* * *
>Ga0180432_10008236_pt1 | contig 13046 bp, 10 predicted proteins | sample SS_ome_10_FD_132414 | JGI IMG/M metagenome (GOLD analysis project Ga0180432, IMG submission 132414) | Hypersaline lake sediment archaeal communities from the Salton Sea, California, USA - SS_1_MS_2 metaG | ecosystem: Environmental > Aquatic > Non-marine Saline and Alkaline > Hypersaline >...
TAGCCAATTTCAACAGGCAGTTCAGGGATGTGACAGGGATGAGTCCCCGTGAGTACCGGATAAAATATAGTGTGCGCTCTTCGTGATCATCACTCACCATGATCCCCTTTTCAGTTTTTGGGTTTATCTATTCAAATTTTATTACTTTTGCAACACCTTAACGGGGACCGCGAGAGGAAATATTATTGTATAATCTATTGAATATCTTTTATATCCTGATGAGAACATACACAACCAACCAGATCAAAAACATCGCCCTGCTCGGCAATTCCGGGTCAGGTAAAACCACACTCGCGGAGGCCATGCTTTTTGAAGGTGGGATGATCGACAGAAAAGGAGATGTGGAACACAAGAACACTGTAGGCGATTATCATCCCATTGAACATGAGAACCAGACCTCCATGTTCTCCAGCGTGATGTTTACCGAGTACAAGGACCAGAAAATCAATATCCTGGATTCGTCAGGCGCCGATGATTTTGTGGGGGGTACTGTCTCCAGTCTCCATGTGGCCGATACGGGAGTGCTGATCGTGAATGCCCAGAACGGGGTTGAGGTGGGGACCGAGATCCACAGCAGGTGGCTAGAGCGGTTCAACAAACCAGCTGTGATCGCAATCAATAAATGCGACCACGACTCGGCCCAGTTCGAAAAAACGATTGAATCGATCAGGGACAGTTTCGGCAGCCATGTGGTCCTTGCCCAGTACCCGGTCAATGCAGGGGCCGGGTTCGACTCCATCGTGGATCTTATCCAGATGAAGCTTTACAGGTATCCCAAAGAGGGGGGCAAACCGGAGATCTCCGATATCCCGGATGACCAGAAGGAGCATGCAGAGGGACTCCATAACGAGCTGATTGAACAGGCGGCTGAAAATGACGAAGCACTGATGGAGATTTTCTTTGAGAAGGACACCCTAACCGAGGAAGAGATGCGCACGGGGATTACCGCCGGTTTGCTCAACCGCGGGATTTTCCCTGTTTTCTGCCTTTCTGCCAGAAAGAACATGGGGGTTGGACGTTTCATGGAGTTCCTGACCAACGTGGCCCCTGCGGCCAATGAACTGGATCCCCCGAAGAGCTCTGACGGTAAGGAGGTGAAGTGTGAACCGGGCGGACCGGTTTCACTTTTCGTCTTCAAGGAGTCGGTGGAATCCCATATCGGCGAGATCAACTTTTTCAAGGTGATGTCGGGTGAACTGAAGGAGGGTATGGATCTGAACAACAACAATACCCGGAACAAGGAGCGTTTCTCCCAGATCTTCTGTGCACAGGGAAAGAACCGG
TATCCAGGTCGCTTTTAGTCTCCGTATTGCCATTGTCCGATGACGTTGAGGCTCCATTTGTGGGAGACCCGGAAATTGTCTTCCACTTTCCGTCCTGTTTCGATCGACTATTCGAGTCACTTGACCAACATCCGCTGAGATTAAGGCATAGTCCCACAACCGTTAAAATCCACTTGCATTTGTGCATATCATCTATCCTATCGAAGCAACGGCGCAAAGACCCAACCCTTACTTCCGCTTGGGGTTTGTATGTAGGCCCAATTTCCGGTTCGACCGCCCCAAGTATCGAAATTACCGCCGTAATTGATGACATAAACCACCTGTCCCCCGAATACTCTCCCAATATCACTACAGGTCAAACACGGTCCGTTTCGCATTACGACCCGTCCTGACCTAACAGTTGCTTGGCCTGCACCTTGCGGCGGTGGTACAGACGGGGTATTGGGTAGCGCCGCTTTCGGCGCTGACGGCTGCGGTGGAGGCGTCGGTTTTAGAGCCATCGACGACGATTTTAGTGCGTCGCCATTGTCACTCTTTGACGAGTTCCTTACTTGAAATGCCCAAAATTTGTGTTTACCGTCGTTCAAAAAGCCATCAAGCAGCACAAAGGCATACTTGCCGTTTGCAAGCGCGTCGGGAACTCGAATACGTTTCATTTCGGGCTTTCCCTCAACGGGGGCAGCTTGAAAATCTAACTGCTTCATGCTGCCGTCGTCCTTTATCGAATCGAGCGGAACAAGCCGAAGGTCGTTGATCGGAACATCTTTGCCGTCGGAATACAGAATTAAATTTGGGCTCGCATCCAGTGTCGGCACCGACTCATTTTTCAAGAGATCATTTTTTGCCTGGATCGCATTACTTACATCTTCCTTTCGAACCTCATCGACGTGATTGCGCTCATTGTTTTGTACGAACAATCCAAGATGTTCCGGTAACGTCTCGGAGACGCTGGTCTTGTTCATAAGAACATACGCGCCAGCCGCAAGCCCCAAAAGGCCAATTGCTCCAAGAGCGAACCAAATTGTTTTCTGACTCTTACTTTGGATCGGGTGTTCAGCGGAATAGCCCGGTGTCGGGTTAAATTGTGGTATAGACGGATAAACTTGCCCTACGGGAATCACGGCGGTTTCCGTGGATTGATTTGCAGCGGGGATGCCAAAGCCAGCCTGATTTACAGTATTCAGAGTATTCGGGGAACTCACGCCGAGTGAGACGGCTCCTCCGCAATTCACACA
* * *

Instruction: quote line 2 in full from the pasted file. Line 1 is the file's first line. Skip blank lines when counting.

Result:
TAGCCAATTTCAACAGGCAGTTCAGGGATGTGACAGGGATGAGTCCCCGTGAGTACCGGATAAAATATAGTGTGCGCTCTTCGTGATCATCACTCACCATGATCCCCTTTTCAGTTTTTGGGTTTATCTATTCAAATTTTATTACTTTTGCAACACCTTAACGGGGACCGCGAGAGGAAATATTATTGTATAATCTATTGAATATCTTTTATATCCTGATGAGAACATACACAACCAACCAGATCAAAAACATCGCCCTGCTCGGCAATTCCGGGTCAGGTAAAACCACACTCGCGGAGGCCATGCTTTTTGAAGGTGGGATGATCGACAGAAAAGGAGATGTGGAACACAAGAACACTGTAGGCGATTATCATCCCATTGAACATGAGAACCAGACCTCCATGTTCTCCAGCGTGATGTTTACCGAGTACAAGGACCAGAAAATCAATATCCTGGATTCGTCAGGCGCCGATGATTTTGTGGGGGGTACTGTCTCCAGTCTCCATGTGGCCGATACGGGAGTGCTGATCGTGAATGCCCAGAACGGGGTTGAGGTGGGGACCGAGATCCACAGCAGGTGGCTAGAGCGGTTCAACAAACCAGCTGTGATCGCAATCAATAAATGCGACCACGACTCGGCCCAGTTCGAAAAAACGATTGAATCGATCAGGGACAGTTTCGGCAGCCATGTGGTCCTTGCCCAGTACCCGGTCAATGCAGGGGCCGGGTTCGACTCCATCGTGGATCTTATCCAGATGAAGCTTTACAGGTATCCCAAAGAGGGGGGCAAACCGGAGATCTCCGATATCCCGGATGACCAGAAGGAGCATGCAGAGGGACTCCATAACGAGCTGATTGAACAGGCGGCTGAAAATGACGAAGCACTGATGGAGATTTTCTTTGAGAAGGACACCCTAACCGAGGAAGAGATGCGCACGGGGATTACCGCCGGTTTGCTCAACCGCGGGATTTTCCCTGTTTTCTGCCTTTCTGCCAGAAAGAACATGGGGGTTGGACGTTTCATGGAGTTCCTGACCAACGTGGCCCCTGCGGCCAATGAACTGGATCCCCCGAAGAGCTCTGACGGTAAGGAGGTGAAGTGTGAACCGGGCGGACCGGTTTCACTTTTCGTCTTCAAGGAGTCGGTGGAATCCCATATCGGCGAGATCAACTTTTTCAAGGTGATGTCGGGTGAACTGAAGGAGGGTATGGATCTGAACAACAACAATACCCGGAACAAGGAGCGTTTCTCCCAGATCTTCTGTGCACAGGGAAAGAACCGG